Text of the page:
4/28/2016

Getting to Know: Suzy Braden

CLM's Workers' Comp Committee co-chair tells us what's in store for CLM Atlanta, May 19-20, 2016.

By Eric Gilkey

On getting involved: “I serve on the board for the Alabama Workers’ Compensation Organization, which has a big conference every year that I help out on. So when the leaders of CLM’s Workers’ Compensation Committee were looking for volunteers, I joined because I felt like I could draw on that experience and apply it to other gatherings like the annual conference and our event in Atlanta, which is being done in conjunction with CLM’s Insurance Fraud and Product Liability Committees. I really enjoy hearing the latest and greatest information out there, and at conferences, you can go from claims manager to claims manager and hear different perspectives and ways of doing things. That kind of interaction is really helpful, especially when considering outside-the-box approaches.”

On the value of networking: “Being involved also allows you to meet other people and network, which I’m all about. Networking has helped me out immensely over the years because when you build that personal relationship with a vendor, they are more apt to help you get something done when you really need it. The same is true with claims professionals; being able to call on other colleagues who have been there and done that is a great resource to have, and those connections are built through networking and sharing personal and professional experiences.”

On what to expect at CLM Atlanta: “There are eight sessions focused on workers’ compensation, and we’re also working with the Insurance Fraud Committee on a session that discusses surveillance and workers’ compensation. Fraud is an issue in workers’ compensation, and these cases stand out. It should be very interesting.”

On the power of social media: “Social media is a big topic for CLM Atlanta and is an area that is still evolving in terms of understanding what can be done with the information and how it can be used to help a case. A lot of times, a claims investigator is trying to square the doctor’s work restrictions with the activities that a claimant is posting about or showing on social media accounts. Many people don’t realize that, if their own profiles are private but their friends’ profiles are not, they can be ‘tagged’ by their friends and the information will be public. If it’s public, it’s fair game.”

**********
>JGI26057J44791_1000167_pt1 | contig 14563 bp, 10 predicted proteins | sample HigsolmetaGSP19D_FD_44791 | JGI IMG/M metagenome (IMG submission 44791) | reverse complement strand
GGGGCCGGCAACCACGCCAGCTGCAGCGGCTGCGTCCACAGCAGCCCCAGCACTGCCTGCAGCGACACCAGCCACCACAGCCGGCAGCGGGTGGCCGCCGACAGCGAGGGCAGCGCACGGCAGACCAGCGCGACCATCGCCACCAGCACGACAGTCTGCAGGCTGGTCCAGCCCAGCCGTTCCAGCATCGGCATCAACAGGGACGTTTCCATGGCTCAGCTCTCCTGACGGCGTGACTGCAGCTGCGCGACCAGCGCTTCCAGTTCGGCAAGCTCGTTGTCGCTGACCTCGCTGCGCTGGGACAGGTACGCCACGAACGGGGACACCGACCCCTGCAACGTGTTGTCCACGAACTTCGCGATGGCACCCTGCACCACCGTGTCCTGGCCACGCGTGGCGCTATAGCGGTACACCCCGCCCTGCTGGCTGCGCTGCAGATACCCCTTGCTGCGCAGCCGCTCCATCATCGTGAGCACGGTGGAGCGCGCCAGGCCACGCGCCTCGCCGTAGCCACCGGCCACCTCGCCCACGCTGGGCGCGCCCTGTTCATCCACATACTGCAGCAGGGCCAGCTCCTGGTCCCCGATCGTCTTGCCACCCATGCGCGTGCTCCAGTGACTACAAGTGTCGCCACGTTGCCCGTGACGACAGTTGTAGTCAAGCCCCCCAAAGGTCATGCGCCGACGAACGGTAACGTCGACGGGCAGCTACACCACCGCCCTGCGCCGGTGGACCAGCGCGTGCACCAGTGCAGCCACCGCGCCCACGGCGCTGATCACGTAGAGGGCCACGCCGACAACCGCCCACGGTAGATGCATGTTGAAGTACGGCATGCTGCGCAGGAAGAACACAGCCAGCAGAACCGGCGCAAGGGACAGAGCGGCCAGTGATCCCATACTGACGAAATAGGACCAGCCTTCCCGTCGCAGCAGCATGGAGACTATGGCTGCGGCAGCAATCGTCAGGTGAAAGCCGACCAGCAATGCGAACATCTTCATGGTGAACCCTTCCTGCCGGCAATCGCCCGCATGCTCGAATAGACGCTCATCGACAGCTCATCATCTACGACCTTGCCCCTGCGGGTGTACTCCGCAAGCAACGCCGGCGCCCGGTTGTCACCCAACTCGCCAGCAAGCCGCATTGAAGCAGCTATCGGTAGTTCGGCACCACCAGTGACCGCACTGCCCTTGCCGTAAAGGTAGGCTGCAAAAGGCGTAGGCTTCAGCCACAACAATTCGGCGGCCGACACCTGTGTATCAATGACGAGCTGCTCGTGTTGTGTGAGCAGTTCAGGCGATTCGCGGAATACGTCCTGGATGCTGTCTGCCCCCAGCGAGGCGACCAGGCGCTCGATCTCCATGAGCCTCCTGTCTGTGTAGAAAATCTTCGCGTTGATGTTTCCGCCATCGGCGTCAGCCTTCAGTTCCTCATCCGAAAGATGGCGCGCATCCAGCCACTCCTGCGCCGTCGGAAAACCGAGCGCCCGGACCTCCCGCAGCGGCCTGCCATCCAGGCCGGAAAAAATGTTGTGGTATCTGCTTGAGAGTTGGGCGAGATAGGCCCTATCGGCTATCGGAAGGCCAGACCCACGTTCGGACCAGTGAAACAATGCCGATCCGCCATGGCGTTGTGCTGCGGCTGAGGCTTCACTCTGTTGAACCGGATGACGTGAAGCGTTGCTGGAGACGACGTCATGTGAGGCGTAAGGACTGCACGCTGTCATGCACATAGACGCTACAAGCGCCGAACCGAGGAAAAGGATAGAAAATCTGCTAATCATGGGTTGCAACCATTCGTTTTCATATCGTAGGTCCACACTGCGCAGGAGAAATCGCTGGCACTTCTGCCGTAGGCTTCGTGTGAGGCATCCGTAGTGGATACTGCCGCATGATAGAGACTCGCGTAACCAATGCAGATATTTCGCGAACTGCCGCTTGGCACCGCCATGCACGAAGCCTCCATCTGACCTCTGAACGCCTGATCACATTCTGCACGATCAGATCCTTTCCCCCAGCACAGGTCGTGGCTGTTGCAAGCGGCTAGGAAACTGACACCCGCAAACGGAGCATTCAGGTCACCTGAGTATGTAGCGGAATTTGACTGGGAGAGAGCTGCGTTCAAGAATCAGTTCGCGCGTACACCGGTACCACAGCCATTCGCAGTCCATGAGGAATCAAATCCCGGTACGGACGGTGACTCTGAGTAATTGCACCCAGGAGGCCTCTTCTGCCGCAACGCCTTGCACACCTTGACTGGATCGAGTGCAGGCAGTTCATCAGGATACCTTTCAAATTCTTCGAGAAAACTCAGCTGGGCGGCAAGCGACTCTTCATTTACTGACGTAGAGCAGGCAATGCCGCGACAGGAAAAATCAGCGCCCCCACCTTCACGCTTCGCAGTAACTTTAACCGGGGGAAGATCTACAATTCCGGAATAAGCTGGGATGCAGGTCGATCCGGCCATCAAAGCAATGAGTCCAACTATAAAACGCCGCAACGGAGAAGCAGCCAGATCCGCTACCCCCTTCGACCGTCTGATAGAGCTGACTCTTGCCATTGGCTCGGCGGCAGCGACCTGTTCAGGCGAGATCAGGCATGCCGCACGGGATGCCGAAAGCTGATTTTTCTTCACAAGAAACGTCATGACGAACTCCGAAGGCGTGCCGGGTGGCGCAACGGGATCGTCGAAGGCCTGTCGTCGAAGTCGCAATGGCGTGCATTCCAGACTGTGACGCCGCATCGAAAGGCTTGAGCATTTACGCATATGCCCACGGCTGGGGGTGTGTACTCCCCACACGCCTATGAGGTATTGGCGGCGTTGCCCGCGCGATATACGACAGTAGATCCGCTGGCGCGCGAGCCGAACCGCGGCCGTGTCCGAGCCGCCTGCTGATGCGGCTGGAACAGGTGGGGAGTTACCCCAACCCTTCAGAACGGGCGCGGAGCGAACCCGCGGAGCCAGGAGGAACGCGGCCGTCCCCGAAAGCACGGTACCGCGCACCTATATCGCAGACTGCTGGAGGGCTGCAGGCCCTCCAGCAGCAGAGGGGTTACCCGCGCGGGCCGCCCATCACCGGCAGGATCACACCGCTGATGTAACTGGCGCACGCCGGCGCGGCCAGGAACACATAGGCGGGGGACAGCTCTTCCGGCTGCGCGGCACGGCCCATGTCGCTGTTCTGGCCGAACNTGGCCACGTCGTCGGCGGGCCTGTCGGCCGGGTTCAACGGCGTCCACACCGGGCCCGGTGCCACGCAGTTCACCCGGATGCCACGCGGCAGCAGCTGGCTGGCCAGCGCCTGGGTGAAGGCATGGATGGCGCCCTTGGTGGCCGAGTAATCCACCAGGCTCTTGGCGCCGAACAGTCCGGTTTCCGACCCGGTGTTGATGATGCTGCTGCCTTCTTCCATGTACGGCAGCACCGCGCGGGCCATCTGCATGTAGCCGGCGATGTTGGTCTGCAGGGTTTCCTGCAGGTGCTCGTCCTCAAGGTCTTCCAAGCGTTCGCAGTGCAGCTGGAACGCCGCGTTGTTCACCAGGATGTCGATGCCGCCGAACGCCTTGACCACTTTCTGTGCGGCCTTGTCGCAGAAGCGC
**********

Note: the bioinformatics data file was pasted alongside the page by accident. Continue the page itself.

On the workers’ compensation sessions she is most excited about: “I’m interested in the session, ‘Aging Gracefully? The Senior Workforce and Impacts on Workers’ Compensation,’ because my company currently has an aging workforce, so it will apply to me directly. I’m also intrigued by ‘Developing a Robust Return-to-Work Program,’ because I always like to hear other people’s perspectives on return to work and what incentives they are offering in order to get buy-in from employees. I also want to listen in to ‘Playing Against a Stacked Deck: Using Poker Theory to Better Manage Workers’ Compensation,’ because that title really captures my attention. Lastly, I’m part of the panel presenting on the session, ‘Opioids in the MSA - How to Mitigate MSA Exposure and Maybe Even Save Lives,’ which will discuss medical cost containment and ways to prevent a claim from derailing so an MSA isn’t so high. In addition to myself, the panel features MSA expert Amy Bilton from Nyhan, Bambrick, Kinzie & Lowry P.C. and Dr. Randy Rizor from the Physicians Spine and Rehabilitation Specialists of Georgia P.C. ”

On emerging trends in workers’ compensation: “As a whole, the movement to ‘opt out’ of workers’ compensation in many states isn’t going away. It’s in the legislature in Tennessee, and it’s been proposed in South Carolina. Versions exist in Texas and Oklahoma, too. It’s something a lot of people want to know about because it’s evolving.”



Eric Gilkey is executive editor of CLM Magazine, a publication of the Claims and Litigation Management (CLM) Alliance. He may be reached at 513-273-8025, eric.gilkey@TheCLM.org.

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